image: Gary Albertson


(The following describes the show as it took place from: September 13, 2014 to January 16, 2016)
Oregon Jazz Central where jazz and blues music conversation can stretch out. Journey and explore the full spectrum of styles and artists on KZSO 94.9FM. Listen on Saturdays 10am - Sundays 9pm - Tuesdays 7pm / / Sisters Oregon USA /

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Saturday, September 12, 2015

53. OJC September 12 2015

Howdy and welcome to Oregon Jazz Central Contact Me

Live music is best.

Today’s show.

Miles Davis - Fall

Stanley Turrentine - Sunny

Art Blakey - Blues March

Moanin' includes some of the greatest music Blakey produced in the studio with arguably his very best band. There are three tracks that are immortal and will always stand the test of time. The title selection is a pure tuneful melody stewed in a bluesy shuffle penned by pianist Bobby Timmons, while tenor saxophonist Benny Golson's classy, slowed "Along Came Betty" and the static, militaristic "Blues March" will always have a home in the repertoire of every student or professional jazz band. "Are You Real?" has the most subtle of melody lines, and "Drum Thunder Suite" has Blakey's quick blasting tom-tom-based rudiments reigning on high as the horns sigh, leading to hard bop. "Come Rain or Come Shine" is the piece that commands the most attention, a highly modified, lilting arrangement where the accompanying staggered, staccato rhythms contrast the light-hearted refrains. Certainly a complete and wholly satisfying album, Moanin' ranks with the very best of Blakey and what modern jazz offered in the late '50s and beyond. —all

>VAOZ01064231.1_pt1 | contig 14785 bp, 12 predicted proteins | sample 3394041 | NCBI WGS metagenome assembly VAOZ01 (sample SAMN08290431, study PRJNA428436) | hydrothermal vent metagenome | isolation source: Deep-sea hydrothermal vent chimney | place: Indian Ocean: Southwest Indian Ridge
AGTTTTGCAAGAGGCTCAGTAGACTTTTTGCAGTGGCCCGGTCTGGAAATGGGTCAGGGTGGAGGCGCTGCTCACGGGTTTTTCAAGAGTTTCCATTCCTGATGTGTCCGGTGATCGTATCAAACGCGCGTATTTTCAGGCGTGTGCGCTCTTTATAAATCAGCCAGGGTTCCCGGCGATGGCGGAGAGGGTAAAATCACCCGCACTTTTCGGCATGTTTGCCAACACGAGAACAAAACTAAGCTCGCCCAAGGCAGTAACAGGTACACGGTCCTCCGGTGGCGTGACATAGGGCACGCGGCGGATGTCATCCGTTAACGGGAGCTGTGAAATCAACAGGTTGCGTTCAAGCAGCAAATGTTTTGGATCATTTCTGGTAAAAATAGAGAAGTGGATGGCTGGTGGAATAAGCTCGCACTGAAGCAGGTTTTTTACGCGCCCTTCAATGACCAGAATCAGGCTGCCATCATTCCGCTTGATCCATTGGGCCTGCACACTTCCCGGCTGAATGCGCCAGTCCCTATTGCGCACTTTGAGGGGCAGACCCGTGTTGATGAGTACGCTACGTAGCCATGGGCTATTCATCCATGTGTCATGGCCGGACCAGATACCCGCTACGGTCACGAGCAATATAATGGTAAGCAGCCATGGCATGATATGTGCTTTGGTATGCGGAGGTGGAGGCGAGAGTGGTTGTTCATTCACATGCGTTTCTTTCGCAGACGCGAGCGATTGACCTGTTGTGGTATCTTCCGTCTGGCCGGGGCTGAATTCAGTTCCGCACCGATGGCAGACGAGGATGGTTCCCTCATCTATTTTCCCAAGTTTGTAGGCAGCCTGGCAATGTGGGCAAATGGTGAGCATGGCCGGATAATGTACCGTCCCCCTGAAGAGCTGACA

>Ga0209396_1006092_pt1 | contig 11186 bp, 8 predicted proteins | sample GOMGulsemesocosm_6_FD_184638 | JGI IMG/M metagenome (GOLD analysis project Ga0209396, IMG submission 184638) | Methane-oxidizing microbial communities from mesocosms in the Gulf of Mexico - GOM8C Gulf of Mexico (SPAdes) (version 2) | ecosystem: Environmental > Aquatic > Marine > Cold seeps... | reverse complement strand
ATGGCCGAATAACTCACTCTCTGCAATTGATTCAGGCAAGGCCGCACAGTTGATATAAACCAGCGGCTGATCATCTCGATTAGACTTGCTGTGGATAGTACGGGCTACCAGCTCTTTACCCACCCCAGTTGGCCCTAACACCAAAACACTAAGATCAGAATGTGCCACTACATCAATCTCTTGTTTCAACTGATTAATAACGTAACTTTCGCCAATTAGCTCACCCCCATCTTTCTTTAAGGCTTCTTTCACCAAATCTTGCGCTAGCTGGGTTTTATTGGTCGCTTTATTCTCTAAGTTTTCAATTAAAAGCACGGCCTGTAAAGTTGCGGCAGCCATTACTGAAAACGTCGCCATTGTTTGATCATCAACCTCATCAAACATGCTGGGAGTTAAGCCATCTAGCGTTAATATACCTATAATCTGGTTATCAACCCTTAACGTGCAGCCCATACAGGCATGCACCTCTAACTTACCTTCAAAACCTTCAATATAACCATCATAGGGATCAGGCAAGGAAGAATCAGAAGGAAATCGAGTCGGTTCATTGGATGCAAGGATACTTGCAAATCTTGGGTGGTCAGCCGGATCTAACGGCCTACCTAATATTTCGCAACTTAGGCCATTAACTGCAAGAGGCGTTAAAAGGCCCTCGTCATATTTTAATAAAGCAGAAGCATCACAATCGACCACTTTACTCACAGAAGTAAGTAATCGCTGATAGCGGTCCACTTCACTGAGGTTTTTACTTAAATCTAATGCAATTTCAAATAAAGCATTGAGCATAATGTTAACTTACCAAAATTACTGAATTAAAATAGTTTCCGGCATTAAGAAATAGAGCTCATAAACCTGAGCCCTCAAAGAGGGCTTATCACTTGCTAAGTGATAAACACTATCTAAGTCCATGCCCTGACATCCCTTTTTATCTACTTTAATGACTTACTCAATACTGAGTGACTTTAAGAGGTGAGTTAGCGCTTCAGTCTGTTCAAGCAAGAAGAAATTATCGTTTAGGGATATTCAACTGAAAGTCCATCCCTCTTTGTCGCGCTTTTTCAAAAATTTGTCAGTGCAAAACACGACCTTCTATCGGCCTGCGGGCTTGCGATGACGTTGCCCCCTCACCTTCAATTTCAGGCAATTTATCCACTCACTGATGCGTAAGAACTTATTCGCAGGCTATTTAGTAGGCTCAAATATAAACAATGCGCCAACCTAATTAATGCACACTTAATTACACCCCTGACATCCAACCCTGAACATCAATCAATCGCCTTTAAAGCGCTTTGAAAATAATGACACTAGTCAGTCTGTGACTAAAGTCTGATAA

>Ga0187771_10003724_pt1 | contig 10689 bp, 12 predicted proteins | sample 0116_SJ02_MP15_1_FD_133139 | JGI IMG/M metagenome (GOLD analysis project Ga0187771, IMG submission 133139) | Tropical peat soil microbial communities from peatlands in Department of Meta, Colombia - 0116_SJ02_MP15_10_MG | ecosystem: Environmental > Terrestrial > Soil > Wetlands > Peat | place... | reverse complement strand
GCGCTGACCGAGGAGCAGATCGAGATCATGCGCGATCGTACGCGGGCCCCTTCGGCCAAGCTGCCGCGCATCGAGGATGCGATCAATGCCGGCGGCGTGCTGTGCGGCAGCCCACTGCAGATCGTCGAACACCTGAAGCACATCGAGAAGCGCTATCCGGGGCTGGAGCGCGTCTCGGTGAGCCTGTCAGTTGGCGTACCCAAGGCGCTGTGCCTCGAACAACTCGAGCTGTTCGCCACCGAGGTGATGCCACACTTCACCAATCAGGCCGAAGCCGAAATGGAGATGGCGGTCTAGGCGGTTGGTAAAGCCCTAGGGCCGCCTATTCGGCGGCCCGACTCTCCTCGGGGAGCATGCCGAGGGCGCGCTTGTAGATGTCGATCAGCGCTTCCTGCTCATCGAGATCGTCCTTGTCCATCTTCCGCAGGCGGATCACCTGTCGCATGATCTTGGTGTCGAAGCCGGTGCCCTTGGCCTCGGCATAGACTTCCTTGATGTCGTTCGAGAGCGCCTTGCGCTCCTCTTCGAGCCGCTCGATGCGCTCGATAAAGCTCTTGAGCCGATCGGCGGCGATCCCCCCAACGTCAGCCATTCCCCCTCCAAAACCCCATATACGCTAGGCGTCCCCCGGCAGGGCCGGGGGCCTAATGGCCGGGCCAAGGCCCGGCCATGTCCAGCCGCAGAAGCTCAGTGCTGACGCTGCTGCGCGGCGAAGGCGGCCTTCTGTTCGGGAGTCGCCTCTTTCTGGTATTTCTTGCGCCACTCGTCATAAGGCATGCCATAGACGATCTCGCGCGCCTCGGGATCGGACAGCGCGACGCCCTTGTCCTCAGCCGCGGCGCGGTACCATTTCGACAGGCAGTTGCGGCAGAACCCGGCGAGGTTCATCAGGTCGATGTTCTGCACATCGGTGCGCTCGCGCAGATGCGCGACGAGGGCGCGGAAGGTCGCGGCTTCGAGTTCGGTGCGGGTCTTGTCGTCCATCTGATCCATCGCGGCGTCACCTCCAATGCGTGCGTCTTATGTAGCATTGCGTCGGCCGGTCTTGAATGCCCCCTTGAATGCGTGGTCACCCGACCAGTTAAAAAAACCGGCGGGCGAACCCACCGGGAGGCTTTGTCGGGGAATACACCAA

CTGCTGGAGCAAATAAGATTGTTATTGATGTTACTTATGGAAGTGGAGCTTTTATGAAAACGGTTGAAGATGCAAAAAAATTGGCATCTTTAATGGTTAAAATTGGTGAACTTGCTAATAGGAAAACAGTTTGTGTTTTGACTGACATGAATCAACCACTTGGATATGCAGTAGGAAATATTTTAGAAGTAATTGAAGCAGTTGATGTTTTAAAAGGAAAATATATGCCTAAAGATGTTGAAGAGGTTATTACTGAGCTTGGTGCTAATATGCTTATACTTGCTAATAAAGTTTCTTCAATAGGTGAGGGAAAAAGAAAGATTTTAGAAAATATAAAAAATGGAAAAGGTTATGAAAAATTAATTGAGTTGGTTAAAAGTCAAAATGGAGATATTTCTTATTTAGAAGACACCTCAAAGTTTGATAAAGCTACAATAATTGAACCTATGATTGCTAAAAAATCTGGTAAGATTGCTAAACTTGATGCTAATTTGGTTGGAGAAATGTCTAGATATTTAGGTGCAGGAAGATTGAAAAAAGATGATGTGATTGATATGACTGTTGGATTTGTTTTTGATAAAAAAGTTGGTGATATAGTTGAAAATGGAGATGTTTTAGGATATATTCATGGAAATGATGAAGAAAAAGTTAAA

Sonny Rollins - Toot, Toot, Tootsie, Goodbye

Charlie Byrd - Samba Torto

Diana Krall - Is You Is or Is You Ain't My Baby

Howard McGhee - Groovin’ High

Mel Tormé - La Jolla

Mel Tormé's California Suite originated in 1949 and was the first blossom of his interest in composing and expanding the palette of traditional pop beyond crooning. Recorded while he was at Capitol, the original conception was a 20-minute piece recorded with the help of arrangers Billy May and Neal Heftiplus Peggy Lee on vocals. In response to support from fans and his next label, Bethlehem, Torméexpanded California Suite to a full LP eight years later. His new friend, Marty Paich, gave the arrangements an upbeat feel, splendidly evoking the go-go '50s. Though many tracks border on that cagey territory between a pep rally and a tourism commercial, the music is bright and bouncy, with Tormé gliding over the arrangements with sheer grace and even finding time to get in an occasional dig at Californian sensibilities ("That's not smog/It's just heavy dew"). Though the titles are a bit silly -- he had lately been inspired by Johnny Mercer -- Tormé saves the album with some of the best compositions of his career. He flirts with song structure (sounds inspired more by musical comedy than traditional pop) and writes clever lyrics that reveal a layer beneath the superficiality of the song titles. He also sounds in what could be the best voice of his entire career, rivaled only by Mel Tormé Sings Fred Astaire or Swings Shubert Alley. In essence, Mel Tormé's California Suite perfectly evokes many of the qualities (positive and negative) that characterized the '50s in Southern California -- a region breathless with anticipation of a glorious future, anxious to start consuming everything an American family should, and just a bit giddy with all the splendor. —all

Ella Fitzgerald - Hard Hearted Hannah

Stan Kenton - Under a Blanket of Blue

Chico O'Farrill - Perdido

Jeannie Cheatham - Jimmy Cheatham - Meet Me With Your Black Drawers On

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